Robstown's Seale Junior High School should lose its "Unacceptable" rating and two of the school district's elementary schools should retain their "Recognized" status based on preliminary test results, school officials said.
Meanwhile, Seale and Hattie Martin Elementary School remain the poorest-performing schools in the Robstown Independent School District, according to the preliminary results of the Texas Assessment of Knowledge and Skills tests.
RISD students continue to lag behind other Texas students in math and science, although RISD students made substantial progress in math and science from last year, while closing gaps in English and social studies.
The achievement gaps in math and science were district-wide, but were most pronounced from seventh to 11th grades.
For example, just 38 percent of 10th graders met the math standard and just 37 percent of 10th graders met the science standard.
On the positive side, many lower grade levels did well in reading, and Lotspeich and San Pedro elementary school students continue to excel.
For example, 98 percent of San Pedro third-graders met the state standard in reading and 81 percent of San Pedro's third-graders met the math standard.
At Lotspeich, 94 percent of third-graders met the reading standard and 83 percent met the math standard.
"I'm very proud of Lotspeich and San Pedro and the staffs," said Superintendent Roberto Garcia. "I think it is commendable, the job our principals and teachers are doing at the campus level, considering that 90 percent of our students are low socio-economic."
Hattie Martin students lagged behind, with 88 percent of Hattie Martin third-graders meeting the reading standard, and just 69 percent meeting the math standard.
But the biggest improvement was at Seale Junior High School, which was placed on "Unacceptable" status last year when the school's eighth-graders performed very poorly in math.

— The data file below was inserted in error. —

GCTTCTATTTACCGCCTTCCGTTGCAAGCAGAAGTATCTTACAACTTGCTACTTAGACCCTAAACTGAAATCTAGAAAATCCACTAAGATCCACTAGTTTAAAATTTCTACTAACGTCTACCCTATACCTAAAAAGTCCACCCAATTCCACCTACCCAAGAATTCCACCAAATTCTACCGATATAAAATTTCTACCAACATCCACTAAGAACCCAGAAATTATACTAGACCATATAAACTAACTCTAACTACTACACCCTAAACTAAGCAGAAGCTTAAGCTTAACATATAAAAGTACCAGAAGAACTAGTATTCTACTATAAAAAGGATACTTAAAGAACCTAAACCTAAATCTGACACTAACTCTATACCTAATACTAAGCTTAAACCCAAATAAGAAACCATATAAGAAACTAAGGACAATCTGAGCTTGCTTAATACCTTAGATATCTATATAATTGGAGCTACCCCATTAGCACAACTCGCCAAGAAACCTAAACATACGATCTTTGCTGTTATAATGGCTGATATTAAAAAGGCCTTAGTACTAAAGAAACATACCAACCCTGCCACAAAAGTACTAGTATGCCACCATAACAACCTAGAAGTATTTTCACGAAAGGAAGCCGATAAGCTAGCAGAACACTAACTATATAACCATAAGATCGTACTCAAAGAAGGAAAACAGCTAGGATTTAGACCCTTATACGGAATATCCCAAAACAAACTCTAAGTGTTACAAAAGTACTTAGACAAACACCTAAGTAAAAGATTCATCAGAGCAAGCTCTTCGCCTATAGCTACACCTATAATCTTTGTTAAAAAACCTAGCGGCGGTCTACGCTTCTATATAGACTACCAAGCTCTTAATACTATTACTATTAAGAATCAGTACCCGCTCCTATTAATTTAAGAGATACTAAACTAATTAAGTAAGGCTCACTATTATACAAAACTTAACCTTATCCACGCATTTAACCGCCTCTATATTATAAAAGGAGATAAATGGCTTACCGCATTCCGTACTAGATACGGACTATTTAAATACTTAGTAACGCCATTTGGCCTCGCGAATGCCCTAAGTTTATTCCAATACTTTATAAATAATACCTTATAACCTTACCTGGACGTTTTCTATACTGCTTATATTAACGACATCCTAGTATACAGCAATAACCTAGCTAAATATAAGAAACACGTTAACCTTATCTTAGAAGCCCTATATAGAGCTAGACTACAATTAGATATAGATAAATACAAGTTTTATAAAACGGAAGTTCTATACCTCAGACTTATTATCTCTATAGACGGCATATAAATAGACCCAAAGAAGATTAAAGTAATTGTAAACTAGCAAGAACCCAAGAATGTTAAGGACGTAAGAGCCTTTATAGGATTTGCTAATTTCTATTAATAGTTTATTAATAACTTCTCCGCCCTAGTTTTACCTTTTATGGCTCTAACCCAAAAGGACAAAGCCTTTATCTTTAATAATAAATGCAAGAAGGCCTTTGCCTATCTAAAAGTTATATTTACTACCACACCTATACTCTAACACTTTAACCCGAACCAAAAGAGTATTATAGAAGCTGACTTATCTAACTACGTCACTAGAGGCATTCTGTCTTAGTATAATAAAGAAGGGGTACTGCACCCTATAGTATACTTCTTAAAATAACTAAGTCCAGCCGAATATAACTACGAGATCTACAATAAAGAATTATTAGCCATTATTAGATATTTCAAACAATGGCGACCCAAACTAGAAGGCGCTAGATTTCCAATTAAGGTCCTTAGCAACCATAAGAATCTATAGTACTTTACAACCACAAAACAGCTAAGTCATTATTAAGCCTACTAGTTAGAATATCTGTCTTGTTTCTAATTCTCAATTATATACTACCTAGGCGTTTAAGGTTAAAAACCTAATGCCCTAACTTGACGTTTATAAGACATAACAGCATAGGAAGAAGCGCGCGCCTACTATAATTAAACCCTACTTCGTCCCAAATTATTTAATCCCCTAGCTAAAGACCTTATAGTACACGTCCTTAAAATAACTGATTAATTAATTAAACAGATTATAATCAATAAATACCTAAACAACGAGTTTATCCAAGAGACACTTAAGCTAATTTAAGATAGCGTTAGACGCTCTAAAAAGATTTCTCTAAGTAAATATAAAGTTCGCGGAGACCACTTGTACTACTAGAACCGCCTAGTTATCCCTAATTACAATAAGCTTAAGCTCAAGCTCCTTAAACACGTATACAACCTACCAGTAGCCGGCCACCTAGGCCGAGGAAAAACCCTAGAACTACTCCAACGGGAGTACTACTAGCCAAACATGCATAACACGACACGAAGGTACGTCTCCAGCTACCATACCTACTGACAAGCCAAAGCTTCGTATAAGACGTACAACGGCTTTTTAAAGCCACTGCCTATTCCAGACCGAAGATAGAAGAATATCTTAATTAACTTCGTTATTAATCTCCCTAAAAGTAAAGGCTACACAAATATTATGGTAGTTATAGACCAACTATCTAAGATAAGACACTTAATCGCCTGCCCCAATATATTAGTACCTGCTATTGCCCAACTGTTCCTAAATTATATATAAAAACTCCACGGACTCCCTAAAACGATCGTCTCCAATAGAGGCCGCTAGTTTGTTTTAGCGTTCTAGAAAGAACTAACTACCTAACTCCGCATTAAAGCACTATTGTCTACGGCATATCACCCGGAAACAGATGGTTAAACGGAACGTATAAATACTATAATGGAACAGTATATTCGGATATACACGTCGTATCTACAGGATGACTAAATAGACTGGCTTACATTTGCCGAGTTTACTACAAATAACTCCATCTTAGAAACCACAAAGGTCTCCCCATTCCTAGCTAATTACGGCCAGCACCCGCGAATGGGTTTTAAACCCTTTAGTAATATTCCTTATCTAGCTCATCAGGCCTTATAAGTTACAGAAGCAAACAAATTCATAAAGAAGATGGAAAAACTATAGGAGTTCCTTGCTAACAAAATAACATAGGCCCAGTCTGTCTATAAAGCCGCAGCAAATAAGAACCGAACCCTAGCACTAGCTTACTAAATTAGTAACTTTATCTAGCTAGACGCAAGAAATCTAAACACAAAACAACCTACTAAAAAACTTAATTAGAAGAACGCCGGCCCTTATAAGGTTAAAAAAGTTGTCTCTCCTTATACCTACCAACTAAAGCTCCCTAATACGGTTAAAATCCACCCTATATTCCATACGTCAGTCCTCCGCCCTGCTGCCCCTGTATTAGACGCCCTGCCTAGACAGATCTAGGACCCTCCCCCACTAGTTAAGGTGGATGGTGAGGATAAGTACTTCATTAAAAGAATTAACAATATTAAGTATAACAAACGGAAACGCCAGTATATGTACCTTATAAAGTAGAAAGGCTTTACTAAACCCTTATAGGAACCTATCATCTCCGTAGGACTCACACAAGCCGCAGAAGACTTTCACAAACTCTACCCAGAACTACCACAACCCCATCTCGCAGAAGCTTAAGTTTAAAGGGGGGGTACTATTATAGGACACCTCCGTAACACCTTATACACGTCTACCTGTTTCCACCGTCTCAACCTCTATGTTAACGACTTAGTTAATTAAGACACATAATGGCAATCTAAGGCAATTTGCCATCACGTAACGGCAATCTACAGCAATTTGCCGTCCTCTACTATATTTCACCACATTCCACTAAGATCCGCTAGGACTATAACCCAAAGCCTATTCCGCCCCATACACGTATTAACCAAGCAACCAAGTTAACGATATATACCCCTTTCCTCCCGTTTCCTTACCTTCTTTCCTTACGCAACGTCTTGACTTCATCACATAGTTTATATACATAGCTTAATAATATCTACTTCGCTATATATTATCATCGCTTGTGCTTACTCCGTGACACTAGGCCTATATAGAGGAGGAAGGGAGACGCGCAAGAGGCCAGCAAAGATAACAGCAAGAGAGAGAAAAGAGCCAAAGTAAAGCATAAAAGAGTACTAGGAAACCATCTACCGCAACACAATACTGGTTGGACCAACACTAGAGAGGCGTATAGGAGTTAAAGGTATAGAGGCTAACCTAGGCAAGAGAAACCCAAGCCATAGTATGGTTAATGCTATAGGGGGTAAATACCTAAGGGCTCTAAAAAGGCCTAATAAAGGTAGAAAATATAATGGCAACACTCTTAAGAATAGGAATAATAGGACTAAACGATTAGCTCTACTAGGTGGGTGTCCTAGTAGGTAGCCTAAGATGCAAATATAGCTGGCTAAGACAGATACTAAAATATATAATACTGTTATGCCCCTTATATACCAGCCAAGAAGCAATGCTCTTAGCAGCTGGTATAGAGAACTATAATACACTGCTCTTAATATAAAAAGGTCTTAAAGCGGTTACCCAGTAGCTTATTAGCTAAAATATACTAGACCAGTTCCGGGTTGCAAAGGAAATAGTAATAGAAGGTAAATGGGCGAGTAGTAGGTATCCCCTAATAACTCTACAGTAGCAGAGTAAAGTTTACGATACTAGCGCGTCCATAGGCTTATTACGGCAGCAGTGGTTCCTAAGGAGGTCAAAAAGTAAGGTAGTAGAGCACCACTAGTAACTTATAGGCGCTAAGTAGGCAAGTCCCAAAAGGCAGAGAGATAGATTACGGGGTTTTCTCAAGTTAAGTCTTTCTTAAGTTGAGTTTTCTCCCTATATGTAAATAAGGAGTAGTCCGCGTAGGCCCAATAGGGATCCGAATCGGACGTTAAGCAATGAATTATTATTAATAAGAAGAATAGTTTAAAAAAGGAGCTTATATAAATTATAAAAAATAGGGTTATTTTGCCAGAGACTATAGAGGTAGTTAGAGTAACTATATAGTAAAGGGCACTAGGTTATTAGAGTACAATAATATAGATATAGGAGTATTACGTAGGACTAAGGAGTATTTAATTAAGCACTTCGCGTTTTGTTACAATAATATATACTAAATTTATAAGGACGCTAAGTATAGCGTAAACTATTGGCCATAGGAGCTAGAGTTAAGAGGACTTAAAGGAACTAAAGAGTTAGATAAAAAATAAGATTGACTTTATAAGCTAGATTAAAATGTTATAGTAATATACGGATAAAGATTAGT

Just 34 percent of Seale eighth-graders met the math standard last year, and only 28 percent met the science standard.
But this year, 74 percent of Seale's eighth-graders met the math standard, and 41 percent met the science standard.
At least 45 percent of Seale's eighth-graders would have needed to meet the science standard to avoid another "Unacceptable" rating for the school. However, the junior high school should attain an "Acceptable" rating since there was an improvement of more than 10 percent in students meeting the science standard, Garcia said.
"Overall, Seale will be acceptable this year," Garcia said. "I think the growth there was phenomenal. Lotspeich and San Pedro will be recognized again, all preliminary indicators indicate that. Hattie Martin will be acceptable like last year. Ortiz will be acceptable."
Garcia said school officials took Seale's "Unacceptable" rating very seriously and focused on improving math and science scores.
"There was a huge improvement in math and reading at Seale, and social studies," Garcia said. "Our areas that we still need growth are math and science at the secondary level. I think our focus next year will be strengthening the math and science at the lower grades so that students will be better prepared when they enter junior high and high school."